Car rates

Toyota cuts U.S. industry’s outlook for new car sales in 22 over supply chain issues

Bob Carter, executive vice president of sales for Toyota Motor North America, speaks during a Toyota press conference at CES 2019 in Las Vegas, Nevada, U.S., January 7, 2019. REUTERS/Steve Marcus

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DETROIT, April 6 (Reuters) – Toyota Motor Corp (7203.T) on Wednesday lowered its 2022 forecast for new car sales in the U.S. auto industry, citing supply chain difficulties caused by the pandemic and the conflict in Ukraine.

The Japanese automaker’s new outlook of 15.5 million vehicles was down from its previous forecast of 16.5 million, Bob Carter, executive vice president of sales for Toyota Motor North America, said at a conference call.

“The supply chain challenges that we see … will stay with us for some time,” he said.

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The global automotive industry had already been hit by the COVID-19 pandemic and ensuing shortage of semiconductor chips even before Russia’s invasion of Ukraine affected parts of supply chain and contributed to soaring prices for raw materials such as aluminum and nickel.

Carter said the U.S. industry’s first-quarter sales rate was 14.3 million annualized, but he’s “reasonably confident” in the new guidance. However, he said there is a “negative scenario” of 14.9-15 million sales if supply chain difficulties continue.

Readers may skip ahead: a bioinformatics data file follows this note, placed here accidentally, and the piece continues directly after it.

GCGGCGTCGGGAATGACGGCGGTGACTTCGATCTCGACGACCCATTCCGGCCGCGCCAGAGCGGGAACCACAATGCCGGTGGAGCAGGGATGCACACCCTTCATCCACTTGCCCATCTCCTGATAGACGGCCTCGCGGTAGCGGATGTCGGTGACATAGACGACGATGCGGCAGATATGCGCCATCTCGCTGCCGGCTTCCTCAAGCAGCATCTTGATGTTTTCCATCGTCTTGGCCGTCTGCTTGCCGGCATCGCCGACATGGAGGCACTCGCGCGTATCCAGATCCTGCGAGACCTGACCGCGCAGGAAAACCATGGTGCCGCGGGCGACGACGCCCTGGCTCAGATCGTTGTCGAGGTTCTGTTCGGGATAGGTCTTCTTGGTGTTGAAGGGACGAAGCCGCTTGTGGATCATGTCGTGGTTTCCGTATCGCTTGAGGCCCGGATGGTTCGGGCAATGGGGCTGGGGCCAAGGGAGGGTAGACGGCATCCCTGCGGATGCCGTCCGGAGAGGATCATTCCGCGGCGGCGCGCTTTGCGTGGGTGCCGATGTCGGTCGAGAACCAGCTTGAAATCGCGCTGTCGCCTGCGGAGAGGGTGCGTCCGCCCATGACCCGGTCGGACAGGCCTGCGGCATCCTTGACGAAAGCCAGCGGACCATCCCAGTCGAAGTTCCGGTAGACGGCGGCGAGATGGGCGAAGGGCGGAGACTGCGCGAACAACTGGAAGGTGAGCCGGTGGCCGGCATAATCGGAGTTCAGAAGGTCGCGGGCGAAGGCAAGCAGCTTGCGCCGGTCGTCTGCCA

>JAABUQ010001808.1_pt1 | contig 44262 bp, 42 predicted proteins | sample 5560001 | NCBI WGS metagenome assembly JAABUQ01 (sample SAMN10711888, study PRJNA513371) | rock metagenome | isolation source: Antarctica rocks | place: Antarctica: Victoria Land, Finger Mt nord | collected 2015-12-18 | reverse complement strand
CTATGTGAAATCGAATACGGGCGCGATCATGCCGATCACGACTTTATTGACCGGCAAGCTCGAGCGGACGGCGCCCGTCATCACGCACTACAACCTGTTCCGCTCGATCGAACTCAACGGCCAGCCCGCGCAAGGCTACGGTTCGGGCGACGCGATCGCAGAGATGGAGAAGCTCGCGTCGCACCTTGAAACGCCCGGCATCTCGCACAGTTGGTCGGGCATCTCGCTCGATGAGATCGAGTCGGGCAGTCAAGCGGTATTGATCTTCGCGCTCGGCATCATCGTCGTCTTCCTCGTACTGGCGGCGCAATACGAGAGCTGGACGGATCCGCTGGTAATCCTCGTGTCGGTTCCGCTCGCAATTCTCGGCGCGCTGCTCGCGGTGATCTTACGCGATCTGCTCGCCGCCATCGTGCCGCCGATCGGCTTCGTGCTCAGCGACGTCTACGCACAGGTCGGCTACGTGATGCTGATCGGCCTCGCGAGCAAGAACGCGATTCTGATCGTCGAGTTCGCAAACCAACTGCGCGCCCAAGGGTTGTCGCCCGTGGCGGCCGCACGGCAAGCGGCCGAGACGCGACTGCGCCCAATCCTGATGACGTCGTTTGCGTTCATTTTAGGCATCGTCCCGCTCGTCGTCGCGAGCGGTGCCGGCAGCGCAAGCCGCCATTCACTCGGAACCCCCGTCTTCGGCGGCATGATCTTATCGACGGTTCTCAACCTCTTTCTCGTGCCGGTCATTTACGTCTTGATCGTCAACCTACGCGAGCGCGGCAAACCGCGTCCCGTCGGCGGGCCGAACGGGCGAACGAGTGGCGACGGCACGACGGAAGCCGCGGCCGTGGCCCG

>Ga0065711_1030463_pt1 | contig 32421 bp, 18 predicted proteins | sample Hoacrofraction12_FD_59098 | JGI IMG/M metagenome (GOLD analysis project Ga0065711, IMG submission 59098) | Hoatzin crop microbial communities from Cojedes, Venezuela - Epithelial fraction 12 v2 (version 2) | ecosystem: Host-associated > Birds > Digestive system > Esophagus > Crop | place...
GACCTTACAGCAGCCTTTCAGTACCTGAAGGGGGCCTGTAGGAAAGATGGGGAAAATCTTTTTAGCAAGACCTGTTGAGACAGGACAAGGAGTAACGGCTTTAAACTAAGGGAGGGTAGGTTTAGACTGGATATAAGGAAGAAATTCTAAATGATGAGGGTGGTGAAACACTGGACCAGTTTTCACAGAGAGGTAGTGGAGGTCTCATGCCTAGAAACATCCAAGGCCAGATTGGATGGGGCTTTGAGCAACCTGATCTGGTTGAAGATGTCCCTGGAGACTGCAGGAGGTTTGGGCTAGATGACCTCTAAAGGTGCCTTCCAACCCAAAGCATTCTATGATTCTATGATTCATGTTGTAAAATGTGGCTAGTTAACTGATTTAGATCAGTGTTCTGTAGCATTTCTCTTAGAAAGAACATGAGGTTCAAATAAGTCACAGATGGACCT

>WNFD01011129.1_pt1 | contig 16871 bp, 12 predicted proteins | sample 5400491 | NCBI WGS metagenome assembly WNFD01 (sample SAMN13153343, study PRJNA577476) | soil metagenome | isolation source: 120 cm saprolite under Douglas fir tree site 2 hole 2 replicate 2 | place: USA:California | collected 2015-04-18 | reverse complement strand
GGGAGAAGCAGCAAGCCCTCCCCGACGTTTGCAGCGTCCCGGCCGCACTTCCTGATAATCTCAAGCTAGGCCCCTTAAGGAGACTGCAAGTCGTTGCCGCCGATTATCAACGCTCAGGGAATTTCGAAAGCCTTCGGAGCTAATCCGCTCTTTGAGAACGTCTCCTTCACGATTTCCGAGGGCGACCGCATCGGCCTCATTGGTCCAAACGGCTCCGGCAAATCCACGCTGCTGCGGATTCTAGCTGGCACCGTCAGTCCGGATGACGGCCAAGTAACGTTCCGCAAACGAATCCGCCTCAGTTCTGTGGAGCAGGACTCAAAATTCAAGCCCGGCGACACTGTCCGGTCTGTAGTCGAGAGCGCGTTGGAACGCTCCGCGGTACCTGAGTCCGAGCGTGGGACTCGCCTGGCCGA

Carter pointed out that the U.S. sales outlook is not demand-driven, as a sales rate of about 16 million could be achieved if automakers could build that many vehicles.

“It’s an adjustment that, frankly, is not based on consumer demand,” he said. “It’s based purely on what our projections of the supply environment will be.”

Carter said Toyota expects U.S. sales this year for its Toyota and Lexus brands to end at around 2.35 million vehicles.

While Carter expects some of the higher raw material costs to be passed on to consumers, he doesn’t see vehicle affordability as an issue this year. He said it would take six months for inventory rates to normalize after the supply chain resumes.

Toyota’s daily supply of vehicles in the United States now stands at less than two against a historical rate of 40 to 45 days. He expects that to recover to 30 days as the supply chain recovers.

“Vehicles are sold literally before they are built,” he said.

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Reporting by Ben Klayman in Detroit; Editing by Kirsten Donovan

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